The only time Fister was in serious trouble during his outing was in the second inning, when the Giants had the bases loaded with two outs. But Fister struck out San Francisco starting pitcher Madison Bumgarner to end the threat.
After two innings, Fister had thrown 43 pitches, but he lasted long enough to keep the Nats alive in the series.
"I had to make adjustments after the first couple innings," Fister said. "I was a little -- I guess you could say -- strong, as far as trying to overthrow it. I was getting away from my plan a little bit, and getting the ball up in the zone. Lucky for me, I had great defenders that sacrificed themselves to make great plays."
Giants manager Bruce Bochy came away impressed with how Fister was able to get through seven innings.
"[Fister] commands the ball well, four pitches," Bochy said. "You've got to hopefully take advantage of any chances you get. … He's got very good command. He doesn't beat himself. He doesn't walk guys. … And he was on top of his game."
Like in Game 2, the Nationals were having problems on offense over the first six innings of Game 3. In fact, from the fourth inning of Game 2 through the sixth inning of Game 3, the Nats went 21 innings without scoring a run. That changed in the seventh inning, thanks to Bumgarner.
After Ian Desmond singled to left field and Bryce Harper reached base on a walk, third-base coach Bobby Henley walked over to the next hitter, Wilson Ramos, to inform the catcher that the plan was to bunt. The last time Ramos placed a successful bunt was three years ago, so he was surprised when told how he was to advance the runners.
"Probably tomorrow, I'll go to the cage and I will try to bunt more," Ramos said.
The first two pitches to Ramos were right down the middle for strikes. It was tough for Ramos to offer at those pitches, because one was a slider and the other was a cutter.
"Those are tough pitches to bunt," said Ramos. "If I tried to bunt at those pitches, I would hit a popup."
The bunt sign was still on. Ramos said to himself, "Willie, you have to do it, you have to do it."
On the next pitch, Ramos was waiting for a slider, got a fastball instead, and bunted the ball toward Bumgarner, who fielded the ball on the first-base side of the mound but tried to get Desmond at third base. But Bumgarner threw the ball past third baseman Pablo Sandoval for an error that allowed Desmond and Harper to score.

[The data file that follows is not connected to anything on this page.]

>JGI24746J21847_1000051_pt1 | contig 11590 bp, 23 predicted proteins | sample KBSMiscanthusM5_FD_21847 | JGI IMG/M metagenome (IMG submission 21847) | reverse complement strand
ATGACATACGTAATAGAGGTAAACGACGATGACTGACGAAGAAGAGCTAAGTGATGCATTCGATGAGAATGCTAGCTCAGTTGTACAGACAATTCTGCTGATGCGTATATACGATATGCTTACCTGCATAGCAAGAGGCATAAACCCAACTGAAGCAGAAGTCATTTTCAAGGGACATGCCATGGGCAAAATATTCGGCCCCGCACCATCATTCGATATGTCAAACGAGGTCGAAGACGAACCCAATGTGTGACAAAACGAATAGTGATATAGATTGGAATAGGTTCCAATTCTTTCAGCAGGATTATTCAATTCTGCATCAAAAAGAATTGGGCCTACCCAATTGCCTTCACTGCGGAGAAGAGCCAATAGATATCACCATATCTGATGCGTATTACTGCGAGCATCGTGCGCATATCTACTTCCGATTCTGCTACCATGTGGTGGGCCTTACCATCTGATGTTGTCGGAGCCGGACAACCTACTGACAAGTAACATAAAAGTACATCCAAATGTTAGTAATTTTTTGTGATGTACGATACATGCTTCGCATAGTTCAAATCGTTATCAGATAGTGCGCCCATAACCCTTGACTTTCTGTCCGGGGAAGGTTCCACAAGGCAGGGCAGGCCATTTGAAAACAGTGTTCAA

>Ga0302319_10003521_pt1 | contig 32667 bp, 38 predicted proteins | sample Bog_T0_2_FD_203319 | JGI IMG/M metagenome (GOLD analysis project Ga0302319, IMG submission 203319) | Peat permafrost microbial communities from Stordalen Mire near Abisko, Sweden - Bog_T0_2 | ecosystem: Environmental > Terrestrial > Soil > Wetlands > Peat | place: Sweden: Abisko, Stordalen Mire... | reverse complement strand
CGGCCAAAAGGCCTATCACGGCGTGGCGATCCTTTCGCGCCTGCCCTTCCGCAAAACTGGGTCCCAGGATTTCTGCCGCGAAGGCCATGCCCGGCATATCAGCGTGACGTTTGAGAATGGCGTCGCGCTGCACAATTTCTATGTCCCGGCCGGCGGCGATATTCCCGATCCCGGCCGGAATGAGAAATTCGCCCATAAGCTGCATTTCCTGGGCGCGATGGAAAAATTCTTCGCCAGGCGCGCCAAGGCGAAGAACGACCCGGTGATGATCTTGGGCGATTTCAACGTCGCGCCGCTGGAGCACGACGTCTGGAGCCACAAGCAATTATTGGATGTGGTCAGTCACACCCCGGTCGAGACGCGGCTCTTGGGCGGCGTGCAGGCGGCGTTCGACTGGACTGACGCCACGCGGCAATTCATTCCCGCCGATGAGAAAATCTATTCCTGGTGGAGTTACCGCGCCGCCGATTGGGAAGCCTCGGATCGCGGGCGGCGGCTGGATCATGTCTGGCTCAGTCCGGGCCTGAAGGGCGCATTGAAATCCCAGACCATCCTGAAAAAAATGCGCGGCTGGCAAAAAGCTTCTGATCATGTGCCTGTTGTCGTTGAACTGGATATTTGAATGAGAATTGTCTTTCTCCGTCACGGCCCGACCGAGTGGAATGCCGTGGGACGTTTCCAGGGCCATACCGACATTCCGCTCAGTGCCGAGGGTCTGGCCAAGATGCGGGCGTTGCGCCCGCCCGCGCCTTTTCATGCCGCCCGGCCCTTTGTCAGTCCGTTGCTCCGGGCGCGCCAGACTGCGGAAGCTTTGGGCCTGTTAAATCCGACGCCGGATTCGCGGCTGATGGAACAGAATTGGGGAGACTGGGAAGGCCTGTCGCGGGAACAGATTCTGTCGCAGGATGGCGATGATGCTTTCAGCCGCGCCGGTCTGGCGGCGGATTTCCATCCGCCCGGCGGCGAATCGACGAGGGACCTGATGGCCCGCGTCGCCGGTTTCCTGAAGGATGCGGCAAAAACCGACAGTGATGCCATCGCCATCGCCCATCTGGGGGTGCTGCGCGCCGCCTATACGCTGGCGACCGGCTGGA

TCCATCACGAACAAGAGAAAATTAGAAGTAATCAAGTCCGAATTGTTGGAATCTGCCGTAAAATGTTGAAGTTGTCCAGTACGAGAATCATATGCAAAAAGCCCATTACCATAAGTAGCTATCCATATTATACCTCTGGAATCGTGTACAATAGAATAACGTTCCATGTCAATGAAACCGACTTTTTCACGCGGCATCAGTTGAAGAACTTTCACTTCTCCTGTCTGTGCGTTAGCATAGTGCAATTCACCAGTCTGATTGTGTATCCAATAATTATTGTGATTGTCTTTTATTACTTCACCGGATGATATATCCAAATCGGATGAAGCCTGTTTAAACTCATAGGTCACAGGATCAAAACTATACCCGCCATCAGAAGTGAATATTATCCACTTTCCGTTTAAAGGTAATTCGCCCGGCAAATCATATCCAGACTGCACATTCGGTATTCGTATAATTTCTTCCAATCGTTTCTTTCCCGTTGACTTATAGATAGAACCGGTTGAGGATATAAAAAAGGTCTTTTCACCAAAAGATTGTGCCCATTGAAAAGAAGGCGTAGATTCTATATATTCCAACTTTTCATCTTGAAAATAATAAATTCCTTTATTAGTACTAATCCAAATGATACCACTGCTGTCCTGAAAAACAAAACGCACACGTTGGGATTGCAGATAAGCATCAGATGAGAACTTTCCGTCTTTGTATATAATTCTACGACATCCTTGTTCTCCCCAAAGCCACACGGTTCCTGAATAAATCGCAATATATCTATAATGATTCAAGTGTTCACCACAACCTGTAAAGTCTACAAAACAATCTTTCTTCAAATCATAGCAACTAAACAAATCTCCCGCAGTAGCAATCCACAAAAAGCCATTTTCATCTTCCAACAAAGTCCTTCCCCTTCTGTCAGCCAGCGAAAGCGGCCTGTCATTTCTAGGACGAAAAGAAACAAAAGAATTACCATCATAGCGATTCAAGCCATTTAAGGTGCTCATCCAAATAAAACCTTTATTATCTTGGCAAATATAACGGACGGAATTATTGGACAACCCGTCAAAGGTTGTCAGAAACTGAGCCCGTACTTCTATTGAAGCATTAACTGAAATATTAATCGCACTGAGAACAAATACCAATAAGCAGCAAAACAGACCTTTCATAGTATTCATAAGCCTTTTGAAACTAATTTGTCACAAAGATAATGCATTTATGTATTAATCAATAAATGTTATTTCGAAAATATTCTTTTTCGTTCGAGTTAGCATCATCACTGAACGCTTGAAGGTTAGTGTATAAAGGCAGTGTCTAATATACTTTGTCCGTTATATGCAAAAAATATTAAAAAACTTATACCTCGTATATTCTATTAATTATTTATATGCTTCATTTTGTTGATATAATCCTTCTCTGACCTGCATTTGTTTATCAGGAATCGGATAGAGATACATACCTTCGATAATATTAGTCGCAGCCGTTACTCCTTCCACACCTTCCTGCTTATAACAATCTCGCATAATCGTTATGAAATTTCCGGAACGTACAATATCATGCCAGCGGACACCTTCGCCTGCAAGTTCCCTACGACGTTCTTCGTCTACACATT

"At the moment, I helped the team," said Ramos. "I did it well, so I'm glad for that."
"You can't throw the ball away," Bumgarner said. "I screwed it up for us. I thought I had a shot right there. Whether we had a shot or not, I think we still had a shot to get Ramos at first base."
With Ramos on second, Asdrubal Cabrera singled to left field. Even though Ramos is the slowest runner on the team, Henley waved Ramos home.
"Willie had a good jump off the hit," Henley said. "We just wanted to be aggressive. We've been aggressive all year. With a lead, we'll take a shot at it. Willie is fast when he wants to be."
Center fielder Denard Span said somebody in the Nationals' dugout yelled, "Noooooo," as Ramos was heading home.
"There was nobody out and there is risk involved with the guy they have on the mound," Henley said. "It took a while for the ball to get to [left fielder Travis] Ishikawa. Willie is fast enough. I thought there had to be a perfect throw, so I decided to send him home."
And the Nats' catcher made it under the tag of Giants counterpart Buster Posey.
Harper also managed to quiet the San Francisco fans, with his glove and his bat. In the second, Harper made a catch up against the wall in left on Brandon Crawford's long fly ball with two men on and one out. In the seventh, Harper made a great sliding catch on a fly ball by Ishikawa with a runner on first and one out.
"Going out there and being able to deal with that sun a little bit, it's very tough," said Harper. "We have that a little bit in D.C. in center, so really had it all year long. It's definitely tough, trying to battle out there. [I was trying to make] some catches and make some plays, and not let them score and not let them hit."
"Guys are going out there sacrificing, and that was a huge sacrifice for him," said Fister. "He's stretching and catching and rolling on the ground. Those kinds of things, guys are sacrificing for the team aspect, and that's what we're doing."
In the ninth, Harper blasted a 1-1 pitch from right-hander Jean Machi over the right-center-field wall to give Washington a four-run lead, Harper's second home run of the series and his third career postseason homer.
After Fister left the game, right-hander Tyler Clippard shut out the Giants in the eighth, but closer Drew Storen made it interesting in the ninth in a non-save situation.
After Sandoval singled and Hunter Pence doubled to left-center field, Storen told himself, "This is not happening again." It was on Saturday in Game 2 that he allowed the game-tying run to score, and he allowed the Cardinals to come back and win Game 5 of the 2012 NLDS.
"I took the emotions out of everything and said, 'Here's what I need to do,'" said Storen. "I made the adjustments."
Storen, relying on the breaking ball and fastball, managed to get Brandon Belt on strikes, then got Crawford to hit a sacrifice fly to Jayson Werth in right field before Ishikawa grounded out to shortstop to end the game.
Manager Matt Williams said his team will be ready for Game 4 on Tuesday.
"We find ourselves in the same position we were in today," Williams said. "If we lose tomorrow, then it's all over. So, you know, we're in the same spot.
"We've got an opportunity to win that game tomorrow. So we have to do things correctly like we did today. We have to play good defense. We have got to execute, if necessary. We know we have to score some runs if we're going to have a chance to do that. That's our objective, and that's our mindset."